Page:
The waiting is the worst. When will you be called? Is there a delay? Then you start fiddling and even sweating. Then there are all the negative thoughts that come flooding in and your doubts about how well you are qualified for the position and all the “what if” questions!
What if they ask about any gaps in my resume?
What if I forget some really important details in answering a question?
What if my outfit does not fit in with the company dress code? (You can always check that beforehand by phoning in or checking their website and social media accounts.)
“Confront the dark parts of yourself, and work to banish them with illumination and forgiveness. Your willingness to wrestle with your demons will cause your angels to sing.” — August Wilson
1. You tell yourself to be positive
“What you feel inside reflects on your face. So be happy and positive all the time.” Sridevi.
It is easy. Focus on your talents, character, and skills. Wow, …that’s impressive. Yes, you may well be asked about your failures and weaknesses but you have already prepared your answers on those ones so no need to go over them again.
Just in case you ever doubted the science behind this, read the LinkedIn article here on the studies done on positive thinking.
2. You never get a second chance to make a good first impression
I cannot remember who said this, but it is often quoted on dating sites but applies equally well to job interviews! Maybe you are worried about the handshake and if it is firm enough. Or perhaps you have sweaty hands and maybe even a dry mouth (this always happens to me).
Just remember to keep hydrated (keep a bottle of water in your bag or rucksack handy) and also wipe hands before entering the den! Keep eye contact.
3. How do I face a difficult question?
When I interviewed candidates, rapid and flashy answers always left me a little suspicious. Nothing wrong with some thinking time and many hiring managers welcome questions to clarify. That is much better than answering the question badly and going down the wrong path.
A really good technique is to answer the question partially. You can then ask for clarification. This is often very effective when you discover that some questions are ambiguous. They have been designed that way to test your thinking skills. The way you approach a difficult question and how you handle it will often be a positive element in your favor.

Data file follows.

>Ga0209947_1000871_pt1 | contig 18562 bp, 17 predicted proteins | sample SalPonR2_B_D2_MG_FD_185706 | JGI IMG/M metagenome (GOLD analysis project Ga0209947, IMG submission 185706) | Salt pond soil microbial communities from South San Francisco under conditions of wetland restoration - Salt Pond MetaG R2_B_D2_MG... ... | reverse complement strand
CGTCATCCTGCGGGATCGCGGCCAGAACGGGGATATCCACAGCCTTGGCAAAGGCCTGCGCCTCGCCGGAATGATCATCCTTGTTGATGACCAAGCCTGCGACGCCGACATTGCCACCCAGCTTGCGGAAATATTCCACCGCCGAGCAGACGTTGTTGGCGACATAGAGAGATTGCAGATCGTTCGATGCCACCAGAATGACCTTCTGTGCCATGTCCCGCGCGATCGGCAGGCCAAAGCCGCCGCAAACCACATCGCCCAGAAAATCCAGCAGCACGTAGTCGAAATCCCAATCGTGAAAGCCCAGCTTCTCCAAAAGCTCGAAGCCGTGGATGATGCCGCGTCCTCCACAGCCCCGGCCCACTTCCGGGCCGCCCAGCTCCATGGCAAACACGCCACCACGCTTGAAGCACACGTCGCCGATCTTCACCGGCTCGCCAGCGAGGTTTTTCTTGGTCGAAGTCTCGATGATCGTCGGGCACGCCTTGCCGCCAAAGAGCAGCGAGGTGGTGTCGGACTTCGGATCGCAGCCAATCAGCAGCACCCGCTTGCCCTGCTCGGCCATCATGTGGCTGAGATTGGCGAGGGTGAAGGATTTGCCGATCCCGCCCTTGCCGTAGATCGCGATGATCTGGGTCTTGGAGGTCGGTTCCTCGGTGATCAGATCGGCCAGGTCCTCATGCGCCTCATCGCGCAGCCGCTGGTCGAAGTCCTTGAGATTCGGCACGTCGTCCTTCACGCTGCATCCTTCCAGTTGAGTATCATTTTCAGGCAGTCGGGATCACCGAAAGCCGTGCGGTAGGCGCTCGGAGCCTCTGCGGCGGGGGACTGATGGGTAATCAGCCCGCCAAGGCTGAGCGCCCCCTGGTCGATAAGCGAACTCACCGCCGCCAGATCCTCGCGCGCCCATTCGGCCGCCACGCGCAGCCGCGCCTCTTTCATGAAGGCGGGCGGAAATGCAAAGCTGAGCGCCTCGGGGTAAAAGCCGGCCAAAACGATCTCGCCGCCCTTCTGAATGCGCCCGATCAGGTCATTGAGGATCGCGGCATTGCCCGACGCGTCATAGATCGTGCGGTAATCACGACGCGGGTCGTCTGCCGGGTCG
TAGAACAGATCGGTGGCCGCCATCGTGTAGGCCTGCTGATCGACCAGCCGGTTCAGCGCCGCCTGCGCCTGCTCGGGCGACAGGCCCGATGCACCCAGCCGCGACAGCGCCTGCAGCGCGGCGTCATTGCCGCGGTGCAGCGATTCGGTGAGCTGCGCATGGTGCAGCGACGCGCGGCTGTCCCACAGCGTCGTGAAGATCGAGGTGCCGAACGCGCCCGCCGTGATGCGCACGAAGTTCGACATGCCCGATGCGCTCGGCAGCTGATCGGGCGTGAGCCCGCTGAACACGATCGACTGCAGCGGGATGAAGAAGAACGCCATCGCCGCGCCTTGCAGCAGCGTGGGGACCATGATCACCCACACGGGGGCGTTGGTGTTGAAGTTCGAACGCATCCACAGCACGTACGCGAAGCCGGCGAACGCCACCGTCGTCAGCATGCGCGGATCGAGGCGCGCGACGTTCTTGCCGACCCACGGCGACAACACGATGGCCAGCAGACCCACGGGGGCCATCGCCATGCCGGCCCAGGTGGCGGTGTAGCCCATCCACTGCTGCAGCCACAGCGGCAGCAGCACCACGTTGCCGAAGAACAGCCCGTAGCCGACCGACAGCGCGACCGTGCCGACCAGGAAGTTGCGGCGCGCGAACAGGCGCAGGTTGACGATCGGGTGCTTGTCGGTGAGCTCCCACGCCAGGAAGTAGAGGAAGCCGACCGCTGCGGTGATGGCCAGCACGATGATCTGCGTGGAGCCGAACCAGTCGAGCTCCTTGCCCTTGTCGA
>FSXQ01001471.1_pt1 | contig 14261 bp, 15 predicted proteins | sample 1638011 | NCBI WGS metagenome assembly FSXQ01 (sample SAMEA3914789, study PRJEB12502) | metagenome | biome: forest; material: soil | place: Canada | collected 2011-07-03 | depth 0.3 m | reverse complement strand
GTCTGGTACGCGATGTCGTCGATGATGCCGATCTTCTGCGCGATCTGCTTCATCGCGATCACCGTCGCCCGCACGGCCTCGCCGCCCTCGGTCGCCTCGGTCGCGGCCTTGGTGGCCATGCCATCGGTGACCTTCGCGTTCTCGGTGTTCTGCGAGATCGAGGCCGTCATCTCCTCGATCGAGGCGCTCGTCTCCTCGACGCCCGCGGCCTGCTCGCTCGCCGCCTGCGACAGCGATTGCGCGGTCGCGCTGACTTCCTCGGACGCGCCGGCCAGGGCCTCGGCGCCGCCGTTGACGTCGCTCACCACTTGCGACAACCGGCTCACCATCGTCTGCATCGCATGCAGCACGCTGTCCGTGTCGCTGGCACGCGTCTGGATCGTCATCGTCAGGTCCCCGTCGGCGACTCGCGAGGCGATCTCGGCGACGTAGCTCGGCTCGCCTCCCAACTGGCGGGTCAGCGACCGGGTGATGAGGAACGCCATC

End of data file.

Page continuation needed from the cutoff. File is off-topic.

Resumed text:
4. How do I deal with awkward silences?
“Silence isn’t golden and it surely doesn’t mean consent, so start practicing the art of communication.”
― T.D. Jakes.
There may be moments when silence does not seem golden at all and you are cringing with embarrassment!
You know that good answers are expected but there may also be lulls in the conversation on both sides so it is best to have a few tricks up your sleeve.
A great way to take the pressure off you is just to ask a simple question. Gives you a bit of breathing space. Why do you have to do all the talking? These are good questions:-
· What role will this position play in the company’s mission?
· What would you hope I would achieve in the first six months in the job?
· What is your policy on working from home?
· Can you tell me about the team I would be working with?
· What is the biggest issue your company is facing right now?
5. How to deal with the jitters
Prayer or meditation can help to calm these.
Eat some protein beforehand such as a banana, nuts or oatmeal to keep you focused and alert. The great thing about these lean proteins is that they can help blood sugar levels stable. That really can be a lifesaver. It also prevents your stomach from rumbling which could be very embarrassing.
Avoid those chewing gum and sweets which may contain sorbitol. This substance can lead to unwanted gas. The same problem occurs when you gulp down a carbonated drink in order to give yourself an energy boost. You have enough to cope with!
Coffee will help to keep you on the ball. If you have too many coffees though, it may have the opposite effect in that you can get a bit jittery. It is also a diuretic so keep that in mind.
I find that breathing in gently through my nose for three seconds and then breathing out again also can help to calm me down.
I find that the best way of all is to be well-prepared and arrive in good time. I know exactly where to go and how to get there and I am leaving some extra time for unexpected glitches.
6. Get some exercise
Exercise really helps to calm you down. Think about parking your car further away or leaving public transport at an earlier stop. Then, get some exercise and this may just be walking. I know some recruiters who recommend running up and down a few flights of stairs!
Just look at what exercise can do for you. It reduces the stress hormones such as cortisol. At the same time, it can release endorphins which are the greatest mood booster ever!
If you don’t believe me, read the Harvard article here on the great benefits of exercise.
7. You have an interview plan
Of course, you cannot tell how the interview will go and what unexpected questions or developments there might be. However, you have a plan and make sure you follow it as far as you can without taking over the whole interview.
The plan will cover the questions you expect to be asked and also the ones you want to ask. Make notes about these latter ones so that you can refer to them during the interview. You can keep these together with a spare copy of your resume which is always useful to have with you.
If you are lucky enough to know who your interviewers are, find out as much as you can and have some questions you can ask them about how they achieved their goals and how they coped with a particular challenge.
“If heaven really exists: then heaven is the job, hell is unemployment, while life is merely an interview.”
― Mokokoma Mokhonoana
I wrote about interview hacks in this post here.